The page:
Lost in Translation

Lost In Translation

Lost in Translation a Humorous Look at Japan

What's on right now in Tokyo

Bars, Restaurants, Clubs in Tokyo

by Owen Grieb, October 2003

From left:  Johansson, Murray, Sophia Coppola at Venice 2003 (Photo by Jeff Vespa -  WireImage.com).

Hollywood actors hawking products on Japanese TV commercials are a phenomenon little-known to most Americans.

It isn't referenced in the media, and for good reason an actor appearing in a TV commercial is often seen as a sellout by Americans.

So what is wrong with trading your fame for a few greenbacks? Lost in Translation (written, directed by Sophia Coppola, daughter of director Francis Ford Coppola) takes the Hollywood product-hawker in Japan as its subject matter, tracing a trip to Tokyo by actor Bob Harris (Bill Murray) to star in a commercial for Suntory whiskey.

Harris, despite earning a two-million dollar paycheck for his appearance, finds himself lonely in his hotel. He meets a newlywed American woman (Scarlett Johansson) who, like him, is stranded in a strange land with no company and not much to do. Together, they discover that friendship can blossom between two people with very little in common, and learn something about what love means.

Lost in Translation.

The first half-hour is a humorous ride for the audience, as Harris, exhausted from a trans-Pacific flight, is greeted at the hotel by a gaggle of suit-wearing Japanese businessmen and women from Suntory, a Japanese beverage giant.

As Harris receives his obligatory small gifts from the smiling Japanese, he sarcastically remarks that his greeters must be really tired. Harris (who seems used to the polite routine by now has he shot a commercial here before?) cues the audience that, despite the smiles of his hosts, he has no illusions that they see him as anything other than a prop in their commercial.

This is going to be business and then Harris will be on his way back to America. This sets the stage for the rest of the film, as the world-weary Harris, despite the fact that he is earning millions of dollars from his commercial, continues to poke fun at his hosts.

But Harris is not destined to spend the trip alone. He discovers an unlikely companion in misery in the beautiful Charlotte (Johansson), a graduate in philosophy from Harvard and a newlywed. Charlotte's husband, a photographer, is shooting for several days in Japan. Rather than taking her along on his regional assignments, he leaves her alone in the same hotel as Harris.

Spending most of his free time boozing in the hotel bar, Harris starts a conversation with an equally bored Charlotte. They discover that they are both alone on the equivalent of a desert island - the hotel in the middle of alien Tokyo.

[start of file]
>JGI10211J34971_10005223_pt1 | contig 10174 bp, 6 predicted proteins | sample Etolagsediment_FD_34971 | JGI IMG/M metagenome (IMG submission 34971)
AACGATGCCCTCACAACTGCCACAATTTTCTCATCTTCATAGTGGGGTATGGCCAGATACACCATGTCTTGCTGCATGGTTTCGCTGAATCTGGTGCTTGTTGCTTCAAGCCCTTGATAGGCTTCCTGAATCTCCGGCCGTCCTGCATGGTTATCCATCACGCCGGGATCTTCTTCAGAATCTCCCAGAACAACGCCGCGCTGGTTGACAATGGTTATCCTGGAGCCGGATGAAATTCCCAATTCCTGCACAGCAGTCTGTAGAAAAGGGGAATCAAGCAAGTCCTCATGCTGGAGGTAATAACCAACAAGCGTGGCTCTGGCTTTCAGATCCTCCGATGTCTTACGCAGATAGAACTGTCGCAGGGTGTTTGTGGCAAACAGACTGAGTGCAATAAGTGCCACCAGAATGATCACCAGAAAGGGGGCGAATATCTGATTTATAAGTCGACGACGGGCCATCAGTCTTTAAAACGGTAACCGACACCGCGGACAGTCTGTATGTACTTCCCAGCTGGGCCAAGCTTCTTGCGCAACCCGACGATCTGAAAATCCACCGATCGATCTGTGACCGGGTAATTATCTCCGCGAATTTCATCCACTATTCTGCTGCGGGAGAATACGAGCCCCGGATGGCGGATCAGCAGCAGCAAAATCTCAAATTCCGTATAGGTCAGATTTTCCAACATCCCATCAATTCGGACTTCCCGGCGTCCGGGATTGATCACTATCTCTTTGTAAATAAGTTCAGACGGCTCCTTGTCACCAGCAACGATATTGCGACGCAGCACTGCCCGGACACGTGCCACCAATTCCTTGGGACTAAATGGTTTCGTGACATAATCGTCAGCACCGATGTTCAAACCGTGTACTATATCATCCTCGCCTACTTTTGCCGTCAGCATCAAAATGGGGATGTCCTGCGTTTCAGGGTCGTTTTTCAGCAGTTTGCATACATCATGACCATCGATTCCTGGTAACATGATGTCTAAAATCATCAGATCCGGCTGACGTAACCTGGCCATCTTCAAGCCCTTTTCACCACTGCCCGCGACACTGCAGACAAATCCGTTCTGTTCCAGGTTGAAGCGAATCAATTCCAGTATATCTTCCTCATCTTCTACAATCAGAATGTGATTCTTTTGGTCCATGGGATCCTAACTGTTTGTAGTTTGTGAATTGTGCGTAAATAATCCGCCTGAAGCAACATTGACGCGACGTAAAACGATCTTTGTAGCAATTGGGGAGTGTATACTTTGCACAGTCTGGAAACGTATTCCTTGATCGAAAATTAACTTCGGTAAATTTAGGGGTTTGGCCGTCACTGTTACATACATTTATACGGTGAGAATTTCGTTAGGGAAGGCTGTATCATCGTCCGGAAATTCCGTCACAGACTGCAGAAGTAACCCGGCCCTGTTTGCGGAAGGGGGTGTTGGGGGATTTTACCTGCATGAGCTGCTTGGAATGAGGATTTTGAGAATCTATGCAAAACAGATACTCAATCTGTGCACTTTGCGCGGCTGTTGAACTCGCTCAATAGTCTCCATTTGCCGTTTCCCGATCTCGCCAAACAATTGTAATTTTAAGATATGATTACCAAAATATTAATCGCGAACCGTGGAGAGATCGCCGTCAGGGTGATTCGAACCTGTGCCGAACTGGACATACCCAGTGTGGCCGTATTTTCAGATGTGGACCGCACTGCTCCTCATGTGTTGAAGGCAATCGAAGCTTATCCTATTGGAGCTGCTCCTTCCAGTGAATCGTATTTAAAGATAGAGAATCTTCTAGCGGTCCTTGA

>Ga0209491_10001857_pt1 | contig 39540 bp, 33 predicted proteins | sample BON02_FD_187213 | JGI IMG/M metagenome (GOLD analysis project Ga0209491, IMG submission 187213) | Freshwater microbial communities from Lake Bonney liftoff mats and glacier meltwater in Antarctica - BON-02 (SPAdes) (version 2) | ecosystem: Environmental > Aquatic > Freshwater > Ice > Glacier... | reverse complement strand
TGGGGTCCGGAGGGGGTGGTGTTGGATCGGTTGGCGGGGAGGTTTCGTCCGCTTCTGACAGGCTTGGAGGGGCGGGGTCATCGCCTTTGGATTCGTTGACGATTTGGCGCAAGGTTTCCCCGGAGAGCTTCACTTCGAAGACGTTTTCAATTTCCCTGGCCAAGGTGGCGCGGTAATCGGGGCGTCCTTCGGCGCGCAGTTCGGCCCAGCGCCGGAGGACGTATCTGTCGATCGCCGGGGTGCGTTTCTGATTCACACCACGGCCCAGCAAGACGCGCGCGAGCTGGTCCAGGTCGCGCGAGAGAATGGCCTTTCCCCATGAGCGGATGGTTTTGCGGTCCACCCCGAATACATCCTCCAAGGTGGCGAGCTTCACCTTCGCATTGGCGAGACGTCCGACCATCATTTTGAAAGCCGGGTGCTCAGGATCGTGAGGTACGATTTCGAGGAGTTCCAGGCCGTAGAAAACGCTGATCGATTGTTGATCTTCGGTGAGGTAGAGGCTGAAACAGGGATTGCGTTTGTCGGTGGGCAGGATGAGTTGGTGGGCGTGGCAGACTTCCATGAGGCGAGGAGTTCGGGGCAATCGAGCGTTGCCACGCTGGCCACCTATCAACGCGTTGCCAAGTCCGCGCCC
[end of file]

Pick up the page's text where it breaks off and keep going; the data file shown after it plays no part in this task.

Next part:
They start a friendship, and venture outside of the hotel for a night on the town with some Japanese friends of Harris'. The relationship looks to be headed towards the bedroom and it does, though not as the viewer might expect.

Bill Murray appears on the Matthew show in Japan.

Any expat who has lived in Japan will recognize the heady blur of strangely-decorated pads, clubs, and karaoke boxes to which Harris and Charlotte find themselves escorted by their Japanese hosts.

Also familiar to those living in Japan is the evening variety show host Matthew (pronounced ma-shu), on whose show Harris appears later in the film. His show, complete with psychedelic graphics and physical humor reminiscent of Jim Carrey, is at this moment one of the most popular in Japan

Throughout the movie we are treated to subtle nuggets of humor by Murray, experienced comedian who has recently been playing more serious roles. It is perhaps exactly because of his past comedy experience that he is so effective in his recent films, Murray uses his unique ability to elicit laughs from his audience to the films' advantage he easily lightens the tension of serious films.

This brings us to an interesting point of discussion is Lost in Translation a movie which bashes Japan? There is no denying that it relies heavily on humor which makes Japanese culture the butt of jokes.

My reply to the critic would be: lighten up! The film's humor never slides towards malice; rather, it tamely pokes fun at a culture which is famous for being insular and difficult to understand. Any foreigner who has lived in Japan will no doubt have experienced many of the same situations Harris and Charlotte find themselves in throughout the movie.

For those who want to view some real-life Hollywood actors starring in Japanese television commercials, head for your nearest Internet connection.

At one site, www.japander.com, one can watch Harrison Ford pouring Kirin Beer, Brad Pitt trying on Edwin jeans, and California governor-elect Arnold Schwarzenegger drinking Arinamin V, which, according to the site is "a bizarre genki' drink designed to keep overworked salarymen' wide awake in those unpaid overtime hours."

In Japan, there doesn't seem to be a stigma attached to selling out. Watching a Hollywood star using a familiar product may make Japanese consumers feel connected with western culture. The practice is also beneficial to the actors, increasing the stars' visibility to the Japanese audience, and yielding a hefty paycheck for a few days of work.

Also, thanks to a contract which prohibits the airing of the commercials outside of Japan, there is virtually no chance that less forgiving Americans will see their work unless they have an Internet connection, that is.